About a century ago, after, the American and French Revolutions and the Napoleonic wars, the present industrial era opened, and brought with it a new governing class, as every considerable change in human environment must bring with it a governing class to give it expression. Perhaps, for lack of a recognized name, I may describe this class as the industrial capitalistic class, composed in the main of administrators and bankers. As nothing in the universe is stationary, ruling classes have their rise, culmination, and decline, and I conjecture that this class attained to its acme of popularity and power, at least in America, toward the close of the third quarter of the nineteenth century. I draw this inference from the fact that in the next quarter resistance to capitalistic methods began to take shape in such legislation as the Interstate Commerce Law and the Sherman Act, and almost at the opening of the present century a progressively rigorous opposition found for its mouthpiece the President of the Union himself. History may not be a very practical study, but it teaches some useful lessons, one of which is that nothing is accidental, and that if men move in a given direction, they do so in obedience to an impulsion as automatic as is the impulsion of gravitation.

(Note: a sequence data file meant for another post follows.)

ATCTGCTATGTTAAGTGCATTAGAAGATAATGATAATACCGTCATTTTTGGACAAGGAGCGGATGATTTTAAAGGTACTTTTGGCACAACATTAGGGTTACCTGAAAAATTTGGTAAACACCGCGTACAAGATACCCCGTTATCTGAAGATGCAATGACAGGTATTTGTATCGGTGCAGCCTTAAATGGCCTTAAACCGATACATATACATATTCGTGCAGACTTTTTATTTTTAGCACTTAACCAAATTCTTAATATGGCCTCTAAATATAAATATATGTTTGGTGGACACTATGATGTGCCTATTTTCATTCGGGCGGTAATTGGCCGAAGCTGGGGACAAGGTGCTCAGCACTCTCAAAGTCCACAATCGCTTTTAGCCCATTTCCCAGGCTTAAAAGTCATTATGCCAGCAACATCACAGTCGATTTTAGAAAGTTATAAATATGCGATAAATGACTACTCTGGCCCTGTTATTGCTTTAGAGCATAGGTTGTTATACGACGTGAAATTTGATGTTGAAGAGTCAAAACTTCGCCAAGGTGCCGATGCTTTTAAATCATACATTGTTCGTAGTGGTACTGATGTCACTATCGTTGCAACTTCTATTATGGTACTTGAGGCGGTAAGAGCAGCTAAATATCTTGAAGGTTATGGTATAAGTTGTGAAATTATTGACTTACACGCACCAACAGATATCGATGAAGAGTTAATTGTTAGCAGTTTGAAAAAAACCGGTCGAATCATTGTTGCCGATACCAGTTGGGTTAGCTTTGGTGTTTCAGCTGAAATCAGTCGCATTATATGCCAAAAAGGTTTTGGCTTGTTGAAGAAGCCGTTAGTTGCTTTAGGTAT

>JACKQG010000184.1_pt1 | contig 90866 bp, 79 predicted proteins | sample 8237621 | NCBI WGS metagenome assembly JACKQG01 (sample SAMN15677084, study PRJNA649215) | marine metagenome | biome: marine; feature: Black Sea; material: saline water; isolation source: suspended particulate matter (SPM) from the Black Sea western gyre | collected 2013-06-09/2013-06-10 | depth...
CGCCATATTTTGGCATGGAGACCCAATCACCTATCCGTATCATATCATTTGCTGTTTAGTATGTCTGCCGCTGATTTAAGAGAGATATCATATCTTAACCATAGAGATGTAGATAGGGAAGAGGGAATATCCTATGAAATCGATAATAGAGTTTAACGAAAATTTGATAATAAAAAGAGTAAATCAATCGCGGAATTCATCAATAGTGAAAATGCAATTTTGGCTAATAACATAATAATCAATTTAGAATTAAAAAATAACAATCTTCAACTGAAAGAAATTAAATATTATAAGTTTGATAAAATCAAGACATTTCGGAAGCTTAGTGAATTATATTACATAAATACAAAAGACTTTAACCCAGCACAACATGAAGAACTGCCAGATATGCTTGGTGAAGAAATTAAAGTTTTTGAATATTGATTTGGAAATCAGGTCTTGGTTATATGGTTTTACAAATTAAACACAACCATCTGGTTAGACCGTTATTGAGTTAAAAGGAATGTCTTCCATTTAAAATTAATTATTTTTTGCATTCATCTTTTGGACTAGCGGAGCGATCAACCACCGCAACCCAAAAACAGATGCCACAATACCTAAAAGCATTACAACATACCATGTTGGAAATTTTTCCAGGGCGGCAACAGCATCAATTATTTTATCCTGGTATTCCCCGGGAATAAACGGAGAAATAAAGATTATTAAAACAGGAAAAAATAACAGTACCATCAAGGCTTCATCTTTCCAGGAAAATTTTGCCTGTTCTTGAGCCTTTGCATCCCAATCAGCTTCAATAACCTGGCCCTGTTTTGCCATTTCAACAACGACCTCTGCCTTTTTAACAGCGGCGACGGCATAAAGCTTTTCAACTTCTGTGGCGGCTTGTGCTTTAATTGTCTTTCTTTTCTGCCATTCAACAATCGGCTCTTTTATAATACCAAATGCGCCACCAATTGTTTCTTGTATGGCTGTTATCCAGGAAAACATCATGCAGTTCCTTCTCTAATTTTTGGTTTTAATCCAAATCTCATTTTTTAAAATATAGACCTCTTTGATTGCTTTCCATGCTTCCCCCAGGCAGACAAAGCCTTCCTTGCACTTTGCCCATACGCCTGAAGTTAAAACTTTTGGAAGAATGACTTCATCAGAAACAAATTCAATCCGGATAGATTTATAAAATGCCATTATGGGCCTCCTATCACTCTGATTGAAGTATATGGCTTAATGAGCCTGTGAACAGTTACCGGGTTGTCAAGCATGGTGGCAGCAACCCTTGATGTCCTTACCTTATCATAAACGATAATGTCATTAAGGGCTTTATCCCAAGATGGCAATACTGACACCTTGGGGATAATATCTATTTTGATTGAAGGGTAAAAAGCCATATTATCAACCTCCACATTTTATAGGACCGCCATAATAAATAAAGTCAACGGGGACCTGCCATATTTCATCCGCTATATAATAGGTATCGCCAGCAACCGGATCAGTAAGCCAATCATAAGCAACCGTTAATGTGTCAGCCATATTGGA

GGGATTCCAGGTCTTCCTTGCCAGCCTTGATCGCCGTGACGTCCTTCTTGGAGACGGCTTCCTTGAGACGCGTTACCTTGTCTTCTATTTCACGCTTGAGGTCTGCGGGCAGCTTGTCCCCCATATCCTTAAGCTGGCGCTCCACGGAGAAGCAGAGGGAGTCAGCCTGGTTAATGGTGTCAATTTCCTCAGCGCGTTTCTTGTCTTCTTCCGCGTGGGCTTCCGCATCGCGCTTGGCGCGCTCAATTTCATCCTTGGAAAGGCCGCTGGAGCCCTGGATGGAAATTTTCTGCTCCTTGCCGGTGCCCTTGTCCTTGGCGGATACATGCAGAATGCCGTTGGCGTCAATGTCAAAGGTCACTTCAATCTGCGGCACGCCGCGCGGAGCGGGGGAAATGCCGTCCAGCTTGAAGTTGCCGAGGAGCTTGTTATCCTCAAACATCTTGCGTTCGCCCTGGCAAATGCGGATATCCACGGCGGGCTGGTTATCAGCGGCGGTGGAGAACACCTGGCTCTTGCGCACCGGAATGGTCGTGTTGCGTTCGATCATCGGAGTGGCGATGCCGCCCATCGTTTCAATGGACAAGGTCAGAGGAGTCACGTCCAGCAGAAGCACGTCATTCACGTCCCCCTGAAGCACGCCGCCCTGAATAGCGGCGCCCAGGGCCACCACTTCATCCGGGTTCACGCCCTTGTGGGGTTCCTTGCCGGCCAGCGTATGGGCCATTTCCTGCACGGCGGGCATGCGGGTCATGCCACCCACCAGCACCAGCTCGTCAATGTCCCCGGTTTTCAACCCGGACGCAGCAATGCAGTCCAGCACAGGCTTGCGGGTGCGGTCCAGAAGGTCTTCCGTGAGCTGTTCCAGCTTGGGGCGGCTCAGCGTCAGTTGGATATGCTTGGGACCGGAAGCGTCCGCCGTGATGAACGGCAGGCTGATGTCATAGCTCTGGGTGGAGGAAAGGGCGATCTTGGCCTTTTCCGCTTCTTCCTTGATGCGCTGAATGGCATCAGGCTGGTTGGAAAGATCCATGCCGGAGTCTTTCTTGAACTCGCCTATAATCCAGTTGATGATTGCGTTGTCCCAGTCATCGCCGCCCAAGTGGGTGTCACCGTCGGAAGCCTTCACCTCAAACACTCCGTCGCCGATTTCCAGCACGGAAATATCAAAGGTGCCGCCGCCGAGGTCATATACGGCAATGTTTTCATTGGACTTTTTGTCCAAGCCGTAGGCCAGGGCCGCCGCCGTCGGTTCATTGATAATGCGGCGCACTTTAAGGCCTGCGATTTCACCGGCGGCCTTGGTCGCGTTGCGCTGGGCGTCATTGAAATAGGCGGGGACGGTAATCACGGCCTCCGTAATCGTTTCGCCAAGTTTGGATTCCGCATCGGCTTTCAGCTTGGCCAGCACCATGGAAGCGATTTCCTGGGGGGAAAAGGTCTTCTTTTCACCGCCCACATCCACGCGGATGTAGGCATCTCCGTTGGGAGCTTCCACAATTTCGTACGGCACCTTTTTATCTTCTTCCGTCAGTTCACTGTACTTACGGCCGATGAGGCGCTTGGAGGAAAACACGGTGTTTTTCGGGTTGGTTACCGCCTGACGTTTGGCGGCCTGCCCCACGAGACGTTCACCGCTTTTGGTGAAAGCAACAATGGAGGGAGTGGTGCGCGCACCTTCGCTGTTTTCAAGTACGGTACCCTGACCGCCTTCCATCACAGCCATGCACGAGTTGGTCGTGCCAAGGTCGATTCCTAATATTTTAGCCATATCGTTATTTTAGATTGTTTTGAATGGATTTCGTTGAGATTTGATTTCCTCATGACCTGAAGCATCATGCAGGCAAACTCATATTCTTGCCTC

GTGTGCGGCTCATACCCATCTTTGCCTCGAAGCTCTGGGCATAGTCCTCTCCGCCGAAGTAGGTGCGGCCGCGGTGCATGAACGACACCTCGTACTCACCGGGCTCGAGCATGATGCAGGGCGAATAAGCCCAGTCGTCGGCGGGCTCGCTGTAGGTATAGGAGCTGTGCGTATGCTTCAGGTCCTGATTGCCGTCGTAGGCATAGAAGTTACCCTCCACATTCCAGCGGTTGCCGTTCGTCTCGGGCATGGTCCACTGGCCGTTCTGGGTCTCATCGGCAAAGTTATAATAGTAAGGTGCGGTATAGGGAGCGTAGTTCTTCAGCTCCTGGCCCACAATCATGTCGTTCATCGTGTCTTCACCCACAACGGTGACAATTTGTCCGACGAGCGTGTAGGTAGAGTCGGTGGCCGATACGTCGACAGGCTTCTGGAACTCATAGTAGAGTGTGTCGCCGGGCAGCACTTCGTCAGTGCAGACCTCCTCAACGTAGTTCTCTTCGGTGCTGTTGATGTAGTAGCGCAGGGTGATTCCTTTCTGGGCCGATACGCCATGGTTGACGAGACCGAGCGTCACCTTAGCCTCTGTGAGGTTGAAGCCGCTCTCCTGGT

Drawing from this passage, we can infer that the author believes which of the following? Select all correct choices.
ANothing is constant
BEverything is accidental
CRevolution nearly always brings change
In the phrase, “this class attained to its acme of popularity and power,” the word “acme” most likely means:
Dhighest point of achievement